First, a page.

Definition of Ring Homomorphism

I am using a text right now for abstract algebra ("A Concrete Introduction to Abstract Algebra" by Lindsay Childs) that seems to use a non-standard defn of ring homomorphism. I want to see if others agree and if the difference is a significant one or not.

Let (R,+,$*$) and (R',+',$*'$) be rings and f:R->R'. The standard defn for f to be a ring homomorphism (given in Birkhoff and McLane, Dummit and Foote, and Herstein) is that f preserves addition and mutliplication in the two rings. Childs, however also requires that f satisfy a third condition: if R and R' have multiplicative identity elts 1 and 1', resp, then f(1)=1'.

To me this seems like a non-trivial distinction b/c some mappings that would be considered as homomorphisms under the standard defn would not be a homomorphism under the definition given by Childs. Intuitively, to me this seems non-trivial b/c there are some slippery things that happens when f doesn't map 1 to 1' (i.e. f(1') is the unit in the subring f(R), but not necessarily a unit in R', not to mention the fact that the map of the multiplicative inverse of a unit is the multiplicative inverse of the map of that element, again in f(R), etc)

Not having much experience in abstract algebra, this naturally leads me to wonder if this is a difference which isn't really important and I should just ignore, so I was wondering what others (much more experienced and intelligent than myself) thought.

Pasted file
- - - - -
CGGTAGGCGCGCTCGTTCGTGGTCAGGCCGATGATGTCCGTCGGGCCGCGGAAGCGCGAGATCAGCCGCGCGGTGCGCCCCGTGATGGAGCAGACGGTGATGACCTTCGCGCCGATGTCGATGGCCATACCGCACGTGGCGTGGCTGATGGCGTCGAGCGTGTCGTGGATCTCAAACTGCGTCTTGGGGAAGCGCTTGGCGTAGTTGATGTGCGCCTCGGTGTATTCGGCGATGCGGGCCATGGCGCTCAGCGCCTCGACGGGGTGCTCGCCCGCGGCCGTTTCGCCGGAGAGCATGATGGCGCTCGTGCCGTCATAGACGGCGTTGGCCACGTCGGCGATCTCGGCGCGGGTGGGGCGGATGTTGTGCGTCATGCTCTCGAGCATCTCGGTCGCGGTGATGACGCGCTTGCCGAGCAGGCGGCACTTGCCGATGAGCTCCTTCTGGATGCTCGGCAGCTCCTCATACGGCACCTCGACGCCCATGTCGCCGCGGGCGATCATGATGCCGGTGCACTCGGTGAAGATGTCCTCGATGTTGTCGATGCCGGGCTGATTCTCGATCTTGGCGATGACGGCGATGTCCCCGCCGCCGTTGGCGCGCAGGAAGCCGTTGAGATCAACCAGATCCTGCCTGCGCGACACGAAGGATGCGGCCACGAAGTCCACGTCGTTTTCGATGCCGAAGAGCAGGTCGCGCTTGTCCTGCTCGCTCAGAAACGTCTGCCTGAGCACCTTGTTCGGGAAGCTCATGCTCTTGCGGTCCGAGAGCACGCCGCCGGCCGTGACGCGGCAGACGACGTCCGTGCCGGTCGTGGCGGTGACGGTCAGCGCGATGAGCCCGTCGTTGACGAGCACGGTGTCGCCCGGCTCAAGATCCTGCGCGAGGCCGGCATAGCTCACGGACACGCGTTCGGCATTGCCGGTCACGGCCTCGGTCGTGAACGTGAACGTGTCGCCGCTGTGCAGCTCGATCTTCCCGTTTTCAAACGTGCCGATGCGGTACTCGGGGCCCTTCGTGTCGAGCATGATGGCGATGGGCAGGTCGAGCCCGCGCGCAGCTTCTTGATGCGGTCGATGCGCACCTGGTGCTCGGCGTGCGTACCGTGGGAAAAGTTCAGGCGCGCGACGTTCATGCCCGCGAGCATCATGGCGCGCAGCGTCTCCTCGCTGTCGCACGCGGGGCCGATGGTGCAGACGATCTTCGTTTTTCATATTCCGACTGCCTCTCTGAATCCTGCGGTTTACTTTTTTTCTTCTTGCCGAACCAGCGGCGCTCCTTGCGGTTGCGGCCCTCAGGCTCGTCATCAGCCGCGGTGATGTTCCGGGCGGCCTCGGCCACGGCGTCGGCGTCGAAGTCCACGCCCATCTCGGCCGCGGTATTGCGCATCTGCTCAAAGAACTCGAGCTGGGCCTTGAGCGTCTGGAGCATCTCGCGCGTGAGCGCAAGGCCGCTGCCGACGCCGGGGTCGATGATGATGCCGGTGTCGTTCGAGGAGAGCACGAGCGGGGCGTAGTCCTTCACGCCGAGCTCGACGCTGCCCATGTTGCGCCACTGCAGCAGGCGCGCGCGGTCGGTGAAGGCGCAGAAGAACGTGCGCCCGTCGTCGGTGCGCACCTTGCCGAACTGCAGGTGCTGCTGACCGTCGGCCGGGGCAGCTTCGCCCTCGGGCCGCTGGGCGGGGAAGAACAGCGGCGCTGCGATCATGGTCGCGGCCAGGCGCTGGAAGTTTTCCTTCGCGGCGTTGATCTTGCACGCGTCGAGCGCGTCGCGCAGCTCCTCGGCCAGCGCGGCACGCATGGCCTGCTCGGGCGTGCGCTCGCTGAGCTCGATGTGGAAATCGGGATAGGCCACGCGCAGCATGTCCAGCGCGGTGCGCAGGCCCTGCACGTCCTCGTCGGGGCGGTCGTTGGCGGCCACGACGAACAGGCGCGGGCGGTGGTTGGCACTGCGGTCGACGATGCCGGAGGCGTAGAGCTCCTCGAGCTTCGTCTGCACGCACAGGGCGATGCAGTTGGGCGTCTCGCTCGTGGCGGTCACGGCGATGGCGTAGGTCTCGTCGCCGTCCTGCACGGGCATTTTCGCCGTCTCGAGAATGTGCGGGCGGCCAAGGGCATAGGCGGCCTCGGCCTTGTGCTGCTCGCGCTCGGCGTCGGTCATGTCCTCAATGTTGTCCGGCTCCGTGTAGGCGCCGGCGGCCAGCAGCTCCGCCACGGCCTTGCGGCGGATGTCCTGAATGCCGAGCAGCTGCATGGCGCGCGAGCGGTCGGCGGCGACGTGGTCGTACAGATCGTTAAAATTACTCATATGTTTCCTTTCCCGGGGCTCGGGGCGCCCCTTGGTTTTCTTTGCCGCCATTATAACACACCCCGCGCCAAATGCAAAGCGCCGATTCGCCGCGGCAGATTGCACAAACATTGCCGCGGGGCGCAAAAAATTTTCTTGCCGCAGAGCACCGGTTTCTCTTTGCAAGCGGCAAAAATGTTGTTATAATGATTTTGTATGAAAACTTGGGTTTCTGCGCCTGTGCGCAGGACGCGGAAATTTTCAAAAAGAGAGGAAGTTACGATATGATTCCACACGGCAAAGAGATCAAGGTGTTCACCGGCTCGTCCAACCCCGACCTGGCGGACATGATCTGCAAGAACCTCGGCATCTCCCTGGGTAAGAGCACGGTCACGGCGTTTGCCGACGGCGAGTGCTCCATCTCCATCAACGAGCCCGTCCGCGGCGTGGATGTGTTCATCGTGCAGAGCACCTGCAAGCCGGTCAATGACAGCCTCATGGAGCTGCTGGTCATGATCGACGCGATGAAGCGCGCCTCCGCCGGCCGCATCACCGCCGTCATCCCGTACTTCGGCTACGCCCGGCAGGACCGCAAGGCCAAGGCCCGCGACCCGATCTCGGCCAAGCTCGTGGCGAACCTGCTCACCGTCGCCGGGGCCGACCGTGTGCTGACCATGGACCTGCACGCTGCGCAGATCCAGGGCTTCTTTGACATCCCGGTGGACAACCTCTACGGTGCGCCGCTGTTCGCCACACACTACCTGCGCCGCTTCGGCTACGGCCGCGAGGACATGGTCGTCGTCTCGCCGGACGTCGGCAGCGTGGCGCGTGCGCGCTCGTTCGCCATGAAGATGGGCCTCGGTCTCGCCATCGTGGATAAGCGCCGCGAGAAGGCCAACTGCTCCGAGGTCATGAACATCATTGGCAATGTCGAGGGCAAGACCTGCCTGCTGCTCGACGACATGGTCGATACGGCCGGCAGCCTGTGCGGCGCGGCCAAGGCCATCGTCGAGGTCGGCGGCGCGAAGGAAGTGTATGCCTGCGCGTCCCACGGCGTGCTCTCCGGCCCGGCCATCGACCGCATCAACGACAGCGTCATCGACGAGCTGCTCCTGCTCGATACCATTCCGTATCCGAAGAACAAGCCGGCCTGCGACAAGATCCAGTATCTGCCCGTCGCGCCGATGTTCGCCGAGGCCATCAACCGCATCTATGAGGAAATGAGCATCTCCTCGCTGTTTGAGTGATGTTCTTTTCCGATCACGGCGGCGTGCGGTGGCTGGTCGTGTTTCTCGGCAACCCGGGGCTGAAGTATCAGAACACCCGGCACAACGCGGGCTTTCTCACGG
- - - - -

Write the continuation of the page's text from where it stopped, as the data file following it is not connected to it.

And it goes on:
Thank-you, Matt

• It seems that Childs defines homomorphism of unital rings rather than just rings. So now you have additional structure to preserve. You should check in the introduction where he defines rings whether or not he requires them to have an identity element. – Asaf Karagila Oct 13 '13 at 19:12

If you’re talking about his book A Concrete Introduction to Higher Algebra, the definition in the third edition, as displayed at Google Books, is the definition of a homomorphism of unital rings, i.e., of rings with identity. He doesn’t say that a homomorphism $h:R\to S$ must satisfy $h(1_R)=1_S$ if the rings have multiplicative identities: he defines the notion of homomorphism only for rings that do have multiplicative identities. I looked back to see how he defines ring, and it appears that he requires a ring to be unital.